Trump wants to freeze fuel economy standards and it’s the right thing to do
The Environmental Protection Agency has proposed to freeze the ever-rising Corporate Average Fuel Economy (CAFE) standards at the current benchmark of 37 miles per gallon — suspending the increase to 51 miles that had been scheduled for 2025.
And that’s a good thing. Indeed, it’s usually a good thing when administrative agencies flip through the federal register and find ways to root out inefficient redundancies and relieve regulatory burdens.
The Trump administration has not been shy about rolling back expensive federal regulations and mandates that have outlived their usefulness, so this proposal to freeze the market-distorting CAFE standards should not come as a surprise. But it should come as welcome relief to every American family shopping for a new car.
Federal CAFE standards are relics of President Gerald Ford’s response to oil and gas shortages, a leftover piece of President Jimmy Carter’s “malaise” that permeated the 1970s. They were part of Washington’s misguided attempt to ease the pain of high gasoline prices by requiring automobile manufacturers to meet designated fuel efficiencies averaged across their entire fleet of vehicles.
Meeting those artificial averages, of course, raises manufacturing costs, which, as even the Obama Administration acknowledged, raises the retail price of the average car. Indeed, the Heritage Foundation estimates that CAFE standards raise car prices by $3,800 on average.
Leave it to Washington to fight high gas prices by raising car prices. Whatever utility the efficiency mandates may have once provided has long been replaced by market preferences and consumer demands. Auto makers today tout fuel efficiency as a competitive feature. Consumers expect decent gas mileage and willingly pay more for more fuel-efficient vehicles. Neither the seller nor the buyer in today’s car market require federal bureaucrats to encourage fuel efficiency with artificial standards and higher-priced cars.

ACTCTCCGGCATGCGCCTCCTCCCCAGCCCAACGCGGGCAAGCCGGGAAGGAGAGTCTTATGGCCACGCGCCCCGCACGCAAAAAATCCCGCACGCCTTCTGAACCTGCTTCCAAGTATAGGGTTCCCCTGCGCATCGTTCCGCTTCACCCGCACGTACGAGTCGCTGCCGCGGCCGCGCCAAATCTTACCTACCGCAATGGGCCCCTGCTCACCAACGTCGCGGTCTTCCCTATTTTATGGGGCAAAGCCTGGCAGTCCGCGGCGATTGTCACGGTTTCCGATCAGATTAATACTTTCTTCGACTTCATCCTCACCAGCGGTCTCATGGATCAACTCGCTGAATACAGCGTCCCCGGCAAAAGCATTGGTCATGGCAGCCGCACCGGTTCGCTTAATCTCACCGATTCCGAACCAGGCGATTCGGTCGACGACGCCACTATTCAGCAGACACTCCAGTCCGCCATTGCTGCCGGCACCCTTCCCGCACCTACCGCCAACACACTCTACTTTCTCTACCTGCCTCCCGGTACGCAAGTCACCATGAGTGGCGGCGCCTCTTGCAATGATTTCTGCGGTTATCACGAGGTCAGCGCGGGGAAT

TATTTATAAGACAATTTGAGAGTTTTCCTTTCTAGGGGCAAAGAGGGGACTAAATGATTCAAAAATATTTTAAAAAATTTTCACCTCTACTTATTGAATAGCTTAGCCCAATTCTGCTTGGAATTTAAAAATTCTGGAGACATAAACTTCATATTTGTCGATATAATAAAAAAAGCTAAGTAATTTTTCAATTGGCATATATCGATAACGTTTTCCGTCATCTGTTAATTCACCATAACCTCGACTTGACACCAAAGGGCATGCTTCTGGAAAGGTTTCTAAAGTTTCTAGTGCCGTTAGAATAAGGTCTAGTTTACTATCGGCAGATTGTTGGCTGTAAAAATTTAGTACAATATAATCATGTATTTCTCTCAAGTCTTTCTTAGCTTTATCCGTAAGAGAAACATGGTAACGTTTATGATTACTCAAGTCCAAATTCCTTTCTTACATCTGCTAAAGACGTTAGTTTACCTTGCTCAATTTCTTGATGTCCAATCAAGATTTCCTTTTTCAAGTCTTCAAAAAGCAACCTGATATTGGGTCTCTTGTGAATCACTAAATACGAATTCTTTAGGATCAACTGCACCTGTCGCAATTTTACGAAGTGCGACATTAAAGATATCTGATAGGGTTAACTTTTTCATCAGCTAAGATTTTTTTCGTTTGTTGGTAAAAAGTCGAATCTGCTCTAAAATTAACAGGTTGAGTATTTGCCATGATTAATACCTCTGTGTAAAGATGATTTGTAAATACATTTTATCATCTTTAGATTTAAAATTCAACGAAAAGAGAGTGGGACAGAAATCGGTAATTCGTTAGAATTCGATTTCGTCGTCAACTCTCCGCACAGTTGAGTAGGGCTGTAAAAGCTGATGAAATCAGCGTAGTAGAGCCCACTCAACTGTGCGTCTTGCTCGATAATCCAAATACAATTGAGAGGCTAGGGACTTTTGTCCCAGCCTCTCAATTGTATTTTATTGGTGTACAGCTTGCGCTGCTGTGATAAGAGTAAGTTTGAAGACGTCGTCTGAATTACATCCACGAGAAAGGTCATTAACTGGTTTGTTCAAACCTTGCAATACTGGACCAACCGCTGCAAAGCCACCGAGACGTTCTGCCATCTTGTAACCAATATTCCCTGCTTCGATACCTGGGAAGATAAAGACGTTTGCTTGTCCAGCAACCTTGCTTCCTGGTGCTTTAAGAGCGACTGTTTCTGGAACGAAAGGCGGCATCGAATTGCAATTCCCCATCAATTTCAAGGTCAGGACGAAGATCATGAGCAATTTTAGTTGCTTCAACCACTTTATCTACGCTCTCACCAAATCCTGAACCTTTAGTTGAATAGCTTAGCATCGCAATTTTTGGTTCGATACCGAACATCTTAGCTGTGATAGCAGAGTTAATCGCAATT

Proponents of rising CAFE standards argue that they reduce vehicle emissions. But CAFE standards were never designed or intended to reduce emissions, and they are ill-suited to accomplishing the task. In fact, the CAFE standards regime may even be working against lower air pollution levels by making smaller, lower-emitting cars artificially more expensive.
And because the CAFE standards are less stringent for trucks and SUVs, some manufacturers may choose to make and sell more higher-emitting vehicles to avoid the harsher standards for smaller cars. Volkswagen, for example, has decried the federal standards precisely because they unfairly favor large vehicles with poor fuel economy by making them cheaper relative to sedans. Consumers respond to such price incentives by buying higher-emission trucks and SUVs instead of low-emission sedans.
The federal CAFE standards were poorly forged weapons for an oil and gas war that Americans are no longer fighting. There are no long lines at gas stations. Hybrid cars and electric vehicles are rapidly gaining market share in a competitive, free-market race to lower emissions and raise fuel efficiency.
The American automotive consumer doesn’t need antiquated policies from the Ford and Carter administrations spiking car prices just to encourage better gas mileage. So, freezing the CAFE standards and staving off their scheduled escalation is the right thing to do and now is the right time to do it.
Rea S. Hederman Jr. is executive director of the economic research center and vice president of policy at The Buckeye Institute in Columbus, Ohio.